I usually have a pretty good idea of what I want to say in reviewing a book, but this one has left me a bit perplexed. It is a good book, which I did enjoy reading, but perhaps it is due to what I have read of McCullough's work before that left me somewhat dissappointed. I expected more from this book, but I suppose asking a two time Pulitzer winner to replicate prior efforts may be asking too much.
Now, for the illustrated portion of 1776. I first discovered this extraordinary new concept in a book I found for my grandkids called Piratology, where the book contained insert pages with folders which contained maps and other pirate related treasures. The book was a huge hit with the pirate infatuated boys. Here, the folders contain a variety of facsimiles such as documents, letters, maps, etc. This version also contains some beautiful photographs and is a gorgeous binding that looks extraordinary on the book shelf.
I only gave McCullough's original 1776 four stars, but this illustrated version is a definite upgrade and pushes this volume to top honors.
443 of 477 people found the following review helpful
5.0 out of 5 stars How We Won Our Freedom,
Most Americans are familiar with the Christmas Eve crossing of the Delaware River to win the Battle of Trenton and to close out 1776. Mr. McCullough describes the more unfamiliar stories of the American siege of Boston in driving out the British army and the British victory in driving the Revoluntionary army from New York City.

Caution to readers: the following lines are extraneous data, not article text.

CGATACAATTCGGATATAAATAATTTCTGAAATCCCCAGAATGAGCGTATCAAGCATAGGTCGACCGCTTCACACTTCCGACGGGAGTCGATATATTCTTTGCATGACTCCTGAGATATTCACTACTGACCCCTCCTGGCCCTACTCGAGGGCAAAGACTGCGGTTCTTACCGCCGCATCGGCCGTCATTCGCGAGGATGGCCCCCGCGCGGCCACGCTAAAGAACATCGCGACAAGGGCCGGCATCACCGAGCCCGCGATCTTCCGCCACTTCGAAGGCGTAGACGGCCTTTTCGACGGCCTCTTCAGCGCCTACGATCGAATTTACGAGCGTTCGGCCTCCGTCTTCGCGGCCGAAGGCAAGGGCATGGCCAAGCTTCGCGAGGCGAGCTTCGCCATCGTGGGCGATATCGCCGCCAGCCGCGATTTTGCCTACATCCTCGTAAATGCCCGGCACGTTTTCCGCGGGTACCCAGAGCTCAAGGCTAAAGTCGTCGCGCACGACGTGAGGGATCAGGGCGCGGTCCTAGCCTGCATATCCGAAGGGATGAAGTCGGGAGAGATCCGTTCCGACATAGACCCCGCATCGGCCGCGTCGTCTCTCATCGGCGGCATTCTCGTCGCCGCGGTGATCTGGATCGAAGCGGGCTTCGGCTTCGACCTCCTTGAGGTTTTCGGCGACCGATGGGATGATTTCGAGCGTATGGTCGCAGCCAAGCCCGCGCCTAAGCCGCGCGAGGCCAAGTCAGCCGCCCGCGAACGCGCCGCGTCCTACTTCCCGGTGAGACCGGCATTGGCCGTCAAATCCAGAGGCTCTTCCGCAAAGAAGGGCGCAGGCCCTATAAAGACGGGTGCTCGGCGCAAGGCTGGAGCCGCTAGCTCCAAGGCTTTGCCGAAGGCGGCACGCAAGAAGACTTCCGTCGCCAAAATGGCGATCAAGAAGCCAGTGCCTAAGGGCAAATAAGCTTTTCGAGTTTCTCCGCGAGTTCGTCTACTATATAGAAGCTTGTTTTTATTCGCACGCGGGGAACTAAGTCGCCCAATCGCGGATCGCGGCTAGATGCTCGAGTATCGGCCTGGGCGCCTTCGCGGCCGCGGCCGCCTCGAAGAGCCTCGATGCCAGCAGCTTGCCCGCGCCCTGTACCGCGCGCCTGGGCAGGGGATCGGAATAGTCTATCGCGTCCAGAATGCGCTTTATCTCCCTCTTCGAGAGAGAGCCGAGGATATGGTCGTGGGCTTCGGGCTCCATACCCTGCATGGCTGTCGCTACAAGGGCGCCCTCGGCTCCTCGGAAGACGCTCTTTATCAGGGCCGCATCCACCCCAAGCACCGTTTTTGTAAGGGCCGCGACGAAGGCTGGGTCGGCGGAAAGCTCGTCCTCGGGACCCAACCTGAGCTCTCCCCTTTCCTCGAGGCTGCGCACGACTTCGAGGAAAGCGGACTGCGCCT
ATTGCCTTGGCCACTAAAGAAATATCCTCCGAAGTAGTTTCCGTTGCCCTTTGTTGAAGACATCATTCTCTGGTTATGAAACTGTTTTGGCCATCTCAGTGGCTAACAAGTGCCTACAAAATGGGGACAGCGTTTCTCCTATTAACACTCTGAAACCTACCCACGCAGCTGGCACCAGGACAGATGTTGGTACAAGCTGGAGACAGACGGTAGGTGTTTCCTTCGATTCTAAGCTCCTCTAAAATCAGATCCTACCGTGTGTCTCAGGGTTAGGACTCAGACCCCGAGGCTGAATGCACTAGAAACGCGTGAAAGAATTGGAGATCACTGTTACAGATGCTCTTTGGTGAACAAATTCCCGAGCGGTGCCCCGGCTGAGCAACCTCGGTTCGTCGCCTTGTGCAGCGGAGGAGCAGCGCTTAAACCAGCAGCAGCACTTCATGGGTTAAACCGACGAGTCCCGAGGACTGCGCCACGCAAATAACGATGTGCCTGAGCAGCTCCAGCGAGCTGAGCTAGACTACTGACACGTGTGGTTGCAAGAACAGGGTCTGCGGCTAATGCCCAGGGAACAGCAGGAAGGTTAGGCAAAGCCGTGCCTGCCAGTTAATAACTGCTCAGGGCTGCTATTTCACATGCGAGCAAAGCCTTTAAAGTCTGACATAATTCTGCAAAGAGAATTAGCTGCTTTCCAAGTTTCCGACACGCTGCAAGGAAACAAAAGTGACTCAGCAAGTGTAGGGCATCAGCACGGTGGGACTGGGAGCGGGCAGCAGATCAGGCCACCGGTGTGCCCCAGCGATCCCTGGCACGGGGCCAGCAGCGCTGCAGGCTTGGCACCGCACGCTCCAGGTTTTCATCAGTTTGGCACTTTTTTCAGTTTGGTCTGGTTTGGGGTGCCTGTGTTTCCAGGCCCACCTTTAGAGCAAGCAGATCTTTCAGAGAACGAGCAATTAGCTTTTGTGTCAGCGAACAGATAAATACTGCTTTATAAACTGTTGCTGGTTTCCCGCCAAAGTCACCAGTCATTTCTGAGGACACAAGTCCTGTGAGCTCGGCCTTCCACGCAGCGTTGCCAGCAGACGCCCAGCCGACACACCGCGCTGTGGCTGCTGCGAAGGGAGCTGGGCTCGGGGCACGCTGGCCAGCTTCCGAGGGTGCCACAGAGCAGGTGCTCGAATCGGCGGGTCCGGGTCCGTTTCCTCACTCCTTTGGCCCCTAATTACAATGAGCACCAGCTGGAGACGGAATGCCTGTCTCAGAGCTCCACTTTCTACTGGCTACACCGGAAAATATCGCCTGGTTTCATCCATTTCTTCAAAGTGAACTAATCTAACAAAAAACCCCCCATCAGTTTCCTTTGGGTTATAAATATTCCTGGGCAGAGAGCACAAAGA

His real strength is as an editor, in choosing which historical stories to include and to exclude, for his 284 page narrative (with 100 additional pages of supporting documentation) could easily have been thrice its current length. In fact, David Hackett Fischer's "Washington Crossing" (2004) and William Dwyer's "The Day Is Ours" (1983) are both over 400+ pages in reciting only the Battles of Trenton and Princeton. The reader should be aware that "1776" is merely an introduction to that year, for the actions of the other Founding Fathers (and Mothers) are barely mentioned.
"1776" is fun to read as the 229th anniversary of the Declaration of Independence approaches. Mr. McCullough makes clear how close the American Revolution came to failing that year. British overconfidence and Washington's determination (for his battlefield experince as a military commander was nil) were the difference. The reader is directed to "Patriots" (1988) by A.J. Langguth for the best overall view of the American Revolution (1761-1783).